This is another one of my favourite films, cinematography-wise. It’s definitely a beautiful piece of work and a brilliant movie, besides I’m not a big fan of Westerns, so Butch Cassidy… is probably the only one I like. I love Paul Newman and Robert Redford, although I do prefer The Sting (1973), but they have so much chemistry and it’s great fun to watch them together. I’ve only seen Katharine Ross three times (The Graduate, Butch Cassidy… and The Stepford Wives), but I like her, she’s very beautiful and quite a decent actress. George Roy Hill’s a wonderful director, and I think everyone should take a look at Butch Cassidy And The Sundance Kid. Oh, by the way, the entire bicycle scene is my favourite scene from any film, I adore watching it.

Film stills: Pierrot Le Fou (1965)

27 Jan

Pierrot le fou is a 1965 French film directed by Jean-Luc Godard, starring Anna Karina and Jean-Paul Belmondo. The film is based onObsession, a novel by Lionel White. It was Jean-Luc Godard’s tenth feature film, released between Alphaville and Masculin, féminin. The title translates as Pete the Madman or Crazy Pete, but the film is usually released under its French title internationally.

I love Godard, I’m a huge fan of his, and Pierrot Le Fou is my favourite of all his films. The cinematography in it is beyond beautiful, all those vivid colors and wonderful places, the sea. Anna Karina is amazing, it’s always a pleasure to see her, besides, her outfits are absolutely incredible. Jean-Paul Belmondo is one of the greatest French actors, at least in my opinion, and I’m glad he did a few movies with Godard, especially this one. Take a look at these film stills and you’ll see how terribly pretty it is, I highly recommend it.

I’ll be doing quite a few more posts like this one, about other movies with beautiful cinematography.

Everyone wants to be found

22 Jan

I know most of my posts are about classic hollywood or even the 1970′s cinema, which I love, and I’m not truly a fan of the movies that have been made since 2000, but there are a few that occupy a place in my must-watch list. Lost In Translation (2003), directed by Sofia Coppola, is not only one of those few, it’s one of my favourite films ever.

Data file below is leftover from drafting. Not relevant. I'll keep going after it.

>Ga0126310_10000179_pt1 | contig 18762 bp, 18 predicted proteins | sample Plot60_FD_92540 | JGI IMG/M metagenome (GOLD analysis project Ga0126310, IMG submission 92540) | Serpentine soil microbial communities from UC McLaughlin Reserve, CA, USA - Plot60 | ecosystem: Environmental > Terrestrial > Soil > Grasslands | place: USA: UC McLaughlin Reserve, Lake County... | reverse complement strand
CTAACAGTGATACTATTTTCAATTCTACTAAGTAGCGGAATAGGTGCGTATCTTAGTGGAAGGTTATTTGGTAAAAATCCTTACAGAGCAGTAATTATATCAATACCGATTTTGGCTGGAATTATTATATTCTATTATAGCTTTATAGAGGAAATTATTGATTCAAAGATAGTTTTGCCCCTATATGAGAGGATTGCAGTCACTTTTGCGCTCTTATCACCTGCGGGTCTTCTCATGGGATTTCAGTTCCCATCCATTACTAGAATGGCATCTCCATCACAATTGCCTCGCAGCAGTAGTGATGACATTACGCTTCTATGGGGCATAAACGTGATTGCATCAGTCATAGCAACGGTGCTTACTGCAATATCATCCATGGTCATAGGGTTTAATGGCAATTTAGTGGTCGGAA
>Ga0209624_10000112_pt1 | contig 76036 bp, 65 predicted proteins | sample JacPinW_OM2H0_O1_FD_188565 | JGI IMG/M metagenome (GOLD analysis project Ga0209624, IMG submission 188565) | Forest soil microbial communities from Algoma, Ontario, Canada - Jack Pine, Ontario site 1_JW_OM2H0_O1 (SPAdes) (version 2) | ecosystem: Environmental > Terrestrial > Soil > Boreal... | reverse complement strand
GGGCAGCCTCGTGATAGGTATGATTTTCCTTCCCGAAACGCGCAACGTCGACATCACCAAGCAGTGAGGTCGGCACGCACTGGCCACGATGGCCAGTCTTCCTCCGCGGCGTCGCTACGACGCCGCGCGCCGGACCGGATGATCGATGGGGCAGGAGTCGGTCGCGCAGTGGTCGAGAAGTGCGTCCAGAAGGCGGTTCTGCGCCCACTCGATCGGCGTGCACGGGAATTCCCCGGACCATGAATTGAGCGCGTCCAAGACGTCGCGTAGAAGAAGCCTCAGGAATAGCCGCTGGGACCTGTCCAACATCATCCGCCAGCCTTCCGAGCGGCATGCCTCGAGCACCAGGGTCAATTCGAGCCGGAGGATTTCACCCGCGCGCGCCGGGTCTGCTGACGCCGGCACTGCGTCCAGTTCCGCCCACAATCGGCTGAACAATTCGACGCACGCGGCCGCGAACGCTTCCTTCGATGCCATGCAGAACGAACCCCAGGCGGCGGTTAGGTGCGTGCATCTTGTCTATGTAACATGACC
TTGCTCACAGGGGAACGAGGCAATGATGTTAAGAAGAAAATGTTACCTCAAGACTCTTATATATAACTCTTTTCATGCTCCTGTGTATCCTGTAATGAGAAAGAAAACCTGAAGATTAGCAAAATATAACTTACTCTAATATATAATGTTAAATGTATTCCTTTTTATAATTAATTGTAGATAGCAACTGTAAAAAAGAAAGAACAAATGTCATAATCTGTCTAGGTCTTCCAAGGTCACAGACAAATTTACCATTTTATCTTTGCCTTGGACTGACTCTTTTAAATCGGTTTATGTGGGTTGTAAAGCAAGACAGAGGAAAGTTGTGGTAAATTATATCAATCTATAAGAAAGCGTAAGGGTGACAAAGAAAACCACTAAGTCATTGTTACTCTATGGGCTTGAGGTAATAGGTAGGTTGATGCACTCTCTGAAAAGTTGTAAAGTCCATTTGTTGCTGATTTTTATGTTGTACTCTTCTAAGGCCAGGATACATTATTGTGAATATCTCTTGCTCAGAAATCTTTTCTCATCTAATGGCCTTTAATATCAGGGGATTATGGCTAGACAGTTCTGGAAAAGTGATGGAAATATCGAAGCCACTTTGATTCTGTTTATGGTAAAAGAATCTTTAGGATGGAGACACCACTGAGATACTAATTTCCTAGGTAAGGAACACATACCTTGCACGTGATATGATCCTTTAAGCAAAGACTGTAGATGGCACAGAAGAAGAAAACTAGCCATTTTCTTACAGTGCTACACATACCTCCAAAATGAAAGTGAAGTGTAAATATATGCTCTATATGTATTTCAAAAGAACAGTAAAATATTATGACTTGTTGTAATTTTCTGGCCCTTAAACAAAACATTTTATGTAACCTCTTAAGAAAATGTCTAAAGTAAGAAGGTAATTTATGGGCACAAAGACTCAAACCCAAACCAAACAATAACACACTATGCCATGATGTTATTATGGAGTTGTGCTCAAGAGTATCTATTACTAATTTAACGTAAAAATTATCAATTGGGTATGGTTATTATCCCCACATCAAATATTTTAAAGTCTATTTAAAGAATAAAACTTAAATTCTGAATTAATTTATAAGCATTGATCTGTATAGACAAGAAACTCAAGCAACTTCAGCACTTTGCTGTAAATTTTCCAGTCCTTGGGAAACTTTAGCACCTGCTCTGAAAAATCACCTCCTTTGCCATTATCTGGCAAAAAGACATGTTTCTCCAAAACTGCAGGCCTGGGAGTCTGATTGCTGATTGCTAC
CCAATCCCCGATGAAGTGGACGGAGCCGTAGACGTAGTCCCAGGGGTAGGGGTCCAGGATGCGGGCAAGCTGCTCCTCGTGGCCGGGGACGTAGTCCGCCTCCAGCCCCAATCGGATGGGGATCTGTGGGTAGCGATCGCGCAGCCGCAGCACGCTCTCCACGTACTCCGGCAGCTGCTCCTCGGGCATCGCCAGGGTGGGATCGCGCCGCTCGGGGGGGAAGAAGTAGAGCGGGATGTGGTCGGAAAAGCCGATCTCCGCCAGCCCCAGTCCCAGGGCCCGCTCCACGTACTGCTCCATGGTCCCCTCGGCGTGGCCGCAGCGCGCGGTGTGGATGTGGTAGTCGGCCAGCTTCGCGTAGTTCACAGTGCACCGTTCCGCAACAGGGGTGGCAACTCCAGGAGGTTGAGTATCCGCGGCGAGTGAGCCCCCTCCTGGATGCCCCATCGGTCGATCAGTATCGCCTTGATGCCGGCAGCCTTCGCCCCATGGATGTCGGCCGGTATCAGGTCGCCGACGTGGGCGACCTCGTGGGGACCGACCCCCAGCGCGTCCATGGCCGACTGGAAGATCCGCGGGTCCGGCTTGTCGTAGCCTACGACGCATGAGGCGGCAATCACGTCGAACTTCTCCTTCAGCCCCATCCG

Yesterday, I watched it for the third time, and I loved it just as much as the first, or even more. To me, there’s something magical about this film and its atmosphere, it’s beautiful and captivating, dreamy and yet so human. I’m not very good when it comes to reviewing movies, my reviews always end up being rather mediocre, but however, I felt the need to express my love for Lost In Translation and also share quite a bunch of nice captures I saved.

I like Sofia Coppola, but when I tried to watch The Virgin Suicides or Marie Antoinette, all I could think of was: the cinematography is beautiful. Nothing else. With Lost In Translation, I can say much more than that! It’s a film that moves me and makes me feel good whenever I’m feeling bored or sad, and it definitely is one of my biggest sources of inspiration. I’ve fallen in love with Scarlett Johansson since the day I discovered this movie, she’s become one of my muses, and although I don’t think she’s such a great actress, I do like her a lot; she’s quite good as Charlotte, it works perfectly well for me.
Coppola said that she wrote the character of Bob Harris with Bill Murray in mind and she only wanted him for the part, which I think is great. I grew up watching Bill Murray on the screen, you know, The Ghostbusters and Groundhog Day, so I’m very very fond of him and it’s always a pleasure to see him; he is so convincing as Bob, he’s incredible.

A lot of people constantly complain about the movie, saying nothing ever happens or how tediously slow it is. I believe it’s not an ordinary film, it might not be easy to watch for everyone, but if you see it twice or really pay attention to it, you will like it. To me, the fact that Bob and Charlotte never sleep together is amazing, I mean, I love that detail, because I think that’s one of the factors that turn Lost In Translation into a wonderful motion picture. They are attracted to each other, but they don’t need sex to connect and support each other through their respective crisis.

The cinematography and the shots of the city are incredibly pretty, and I also adore the way the colors blend together. The soundtrack is marvelous, though it isn’t particulary “my style”, anyhow, it fits perfectly alright with everything. I suppose that if you’d ask me to name my three favourite movies, I’d say Sunset Blvd (1950), directed by Billy Wilder; Cabaret (1972), directed by Bob Fosse; and definitely Lost In Translation.

Random post

20 Jan